India’s Digital Transformation Could Be a Game-Changer for Economic Development
India’s Digital Transformation Could Be a Game-Changer for Economic Development
Access to formal credit has long been a challenge for small businesses in India. Even before the onset of the COVID-19 pandemic, an alarming 92 percent of these businesses lacked such access. The micro, small, and medium enterprises (MSMEs) sector in India faces a significant credit gap estimated to be between $250 billion and $300 billion.
This disparity exists because credit opportunities predominantly favor larger firms and those with tangible assets, leaving MSMEs and individuals without collateral struggling to secure loans. Even when they manage to find a lender, the loan terms and conditions are often unfavorable or fail to cater to their specific needs.
However, India has introduced an innovative framework known as Account Aggregator (AA), which has the potential to revolutionize the country’s credit landscape. AA aims to make it easier for individuals and businesses with limited asset-backed collaterals or financial backgrounds to access formal financial institutions.
To fully grasp the significance of AA, it is crucial to understand the India stack. The India stack is a Digital Public Infrastructure (DPI) that has been established through a collaborative effort between the public and private sectors. DPIs are interoperable digital building blocks that adhere to open standards and specifications, enabling institutions and organizations to offer various services.
The India stack consists of three interconnected layers, which not only provide a digital identity to every Indian but also facilitate seamless, cost-free, mobile-first digital transactions. These layers serve as the foundation upon which the AA architecture is built. Leveraging the ecosystem created by each layer, the stack operates an architecture that is poised to empower and transform India’s credit environment.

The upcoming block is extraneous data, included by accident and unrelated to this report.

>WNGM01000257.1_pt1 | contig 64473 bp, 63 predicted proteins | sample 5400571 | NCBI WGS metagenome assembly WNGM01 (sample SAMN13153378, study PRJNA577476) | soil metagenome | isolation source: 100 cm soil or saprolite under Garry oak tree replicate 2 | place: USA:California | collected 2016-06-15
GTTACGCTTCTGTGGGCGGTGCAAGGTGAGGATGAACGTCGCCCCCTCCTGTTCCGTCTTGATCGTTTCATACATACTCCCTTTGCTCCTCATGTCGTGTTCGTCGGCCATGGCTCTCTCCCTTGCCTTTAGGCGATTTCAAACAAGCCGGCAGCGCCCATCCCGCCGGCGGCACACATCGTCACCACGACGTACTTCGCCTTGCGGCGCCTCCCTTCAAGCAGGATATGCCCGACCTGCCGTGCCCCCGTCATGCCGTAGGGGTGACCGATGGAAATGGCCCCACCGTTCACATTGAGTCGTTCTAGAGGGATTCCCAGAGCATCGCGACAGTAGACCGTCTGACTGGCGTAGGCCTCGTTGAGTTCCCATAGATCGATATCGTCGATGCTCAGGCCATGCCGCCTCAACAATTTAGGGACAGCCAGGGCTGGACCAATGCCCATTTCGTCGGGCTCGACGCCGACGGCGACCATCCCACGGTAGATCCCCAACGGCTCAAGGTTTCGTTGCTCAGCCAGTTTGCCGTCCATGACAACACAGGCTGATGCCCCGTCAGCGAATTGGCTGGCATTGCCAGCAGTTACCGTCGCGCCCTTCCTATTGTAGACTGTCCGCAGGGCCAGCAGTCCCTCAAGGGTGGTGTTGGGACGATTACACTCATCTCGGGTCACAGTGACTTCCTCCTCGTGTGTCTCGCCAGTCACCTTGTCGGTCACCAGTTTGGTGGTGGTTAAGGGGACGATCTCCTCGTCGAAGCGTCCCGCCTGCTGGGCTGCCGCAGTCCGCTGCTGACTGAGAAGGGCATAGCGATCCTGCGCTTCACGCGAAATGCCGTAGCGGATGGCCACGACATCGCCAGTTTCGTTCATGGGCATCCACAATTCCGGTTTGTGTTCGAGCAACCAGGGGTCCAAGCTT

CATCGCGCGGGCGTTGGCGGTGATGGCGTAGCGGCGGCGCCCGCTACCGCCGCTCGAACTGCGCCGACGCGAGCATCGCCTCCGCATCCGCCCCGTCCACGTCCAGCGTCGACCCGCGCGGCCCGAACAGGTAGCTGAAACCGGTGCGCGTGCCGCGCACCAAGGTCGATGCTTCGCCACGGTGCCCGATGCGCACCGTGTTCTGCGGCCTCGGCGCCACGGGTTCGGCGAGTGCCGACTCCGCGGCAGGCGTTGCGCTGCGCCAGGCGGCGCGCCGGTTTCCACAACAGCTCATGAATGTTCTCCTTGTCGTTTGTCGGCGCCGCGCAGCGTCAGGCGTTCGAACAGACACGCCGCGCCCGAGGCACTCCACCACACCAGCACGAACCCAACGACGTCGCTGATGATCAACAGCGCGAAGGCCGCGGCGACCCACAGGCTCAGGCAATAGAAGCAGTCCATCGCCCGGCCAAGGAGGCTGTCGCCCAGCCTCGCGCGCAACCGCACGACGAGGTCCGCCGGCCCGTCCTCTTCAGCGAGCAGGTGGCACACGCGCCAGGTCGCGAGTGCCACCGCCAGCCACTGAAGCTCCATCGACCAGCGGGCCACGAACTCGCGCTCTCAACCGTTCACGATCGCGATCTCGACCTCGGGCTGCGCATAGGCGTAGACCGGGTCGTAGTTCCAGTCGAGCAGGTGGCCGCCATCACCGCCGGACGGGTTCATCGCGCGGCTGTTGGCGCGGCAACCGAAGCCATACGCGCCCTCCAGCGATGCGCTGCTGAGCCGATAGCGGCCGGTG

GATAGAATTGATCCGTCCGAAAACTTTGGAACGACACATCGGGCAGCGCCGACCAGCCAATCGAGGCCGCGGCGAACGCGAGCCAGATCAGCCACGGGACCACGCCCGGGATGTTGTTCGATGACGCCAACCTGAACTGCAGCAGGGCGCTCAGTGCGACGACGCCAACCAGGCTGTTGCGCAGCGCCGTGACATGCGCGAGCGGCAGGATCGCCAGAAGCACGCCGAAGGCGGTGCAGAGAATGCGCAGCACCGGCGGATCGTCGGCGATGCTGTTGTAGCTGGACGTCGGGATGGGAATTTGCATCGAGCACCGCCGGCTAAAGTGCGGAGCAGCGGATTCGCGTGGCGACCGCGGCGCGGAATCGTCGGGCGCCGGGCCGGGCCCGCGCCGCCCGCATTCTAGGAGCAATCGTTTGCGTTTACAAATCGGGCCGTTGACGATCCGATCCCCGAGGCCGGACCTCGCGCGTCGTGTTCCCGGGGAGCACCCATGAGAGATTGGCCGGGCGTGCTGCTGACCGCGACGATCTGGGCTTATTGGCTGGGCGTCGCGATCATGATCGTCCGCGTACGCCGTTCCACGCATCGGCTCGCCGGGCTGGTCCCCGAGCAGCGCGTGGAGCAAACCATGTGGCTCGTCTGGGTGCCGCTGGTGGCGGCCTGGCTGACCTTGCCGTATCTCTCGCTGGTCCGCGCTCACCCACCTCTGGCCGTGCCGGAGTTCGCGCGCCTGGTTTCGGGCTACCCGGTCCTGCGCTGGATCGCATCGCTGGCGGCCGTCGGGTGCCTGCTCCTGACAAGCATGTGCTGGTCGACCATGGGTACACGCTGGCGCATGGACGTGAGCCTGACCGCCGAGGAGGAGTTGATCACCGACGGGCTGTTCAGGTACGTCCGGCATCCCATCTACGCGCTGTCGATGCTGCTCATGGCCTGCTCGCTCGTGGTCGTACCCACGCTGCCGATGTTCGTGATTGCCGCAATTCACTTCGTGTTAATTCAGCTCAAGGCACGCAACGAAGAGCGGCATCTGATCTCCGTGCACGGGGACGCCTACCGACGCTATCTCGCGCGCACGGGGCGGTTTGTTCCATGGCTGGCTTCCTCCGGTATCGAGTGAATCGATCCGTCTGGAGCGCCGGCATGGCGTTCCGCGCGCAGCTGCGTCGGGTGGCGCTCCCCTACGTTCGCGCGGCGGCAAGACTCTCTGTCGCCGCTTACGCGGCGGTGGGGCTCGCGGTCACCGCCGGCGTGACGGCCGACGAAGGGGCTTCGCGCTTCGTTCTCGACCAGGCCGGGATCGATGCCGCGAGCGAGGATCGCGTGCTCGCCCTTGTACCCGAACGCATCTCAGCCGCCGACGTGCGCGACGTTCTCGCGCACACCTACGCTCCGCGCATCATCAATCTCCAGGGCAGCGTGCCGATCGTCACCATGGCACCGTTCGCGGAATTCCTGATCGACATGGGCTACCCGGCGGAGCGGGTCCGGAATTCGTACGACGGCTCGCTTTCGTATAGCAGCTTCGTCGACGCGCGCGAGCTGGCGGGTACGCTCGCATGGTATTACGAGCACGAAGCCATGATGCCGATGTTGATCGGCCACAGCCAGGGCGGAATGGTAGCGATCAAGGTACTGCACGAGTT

First Layer: Identity
Until 2010, the majority of the Indian population faced a significant hurdle: the absence of reliable formal identification. This posed substantial challenges for the government and private sector in delivering essential services, particularly in rural areas. However, in 2010, the Indian government introduced Aadhaar, a unique 12-digit identification number issued by the Unique Identification Authority of India (UIDAI). This milestone marked a crucial turning point in India’s digital transformation journey.
Aadhaar, which translates to “foundation,” serves as an individual’s biometric identity. It incorporates biometric data (fingerprints and iris scans) along with demographic information such as name, age, gender, and residential address. Aadhaar serves as the foundational layer of the India stack and has empowered the government and private sector to enhance efficiency and develop innovative products and services.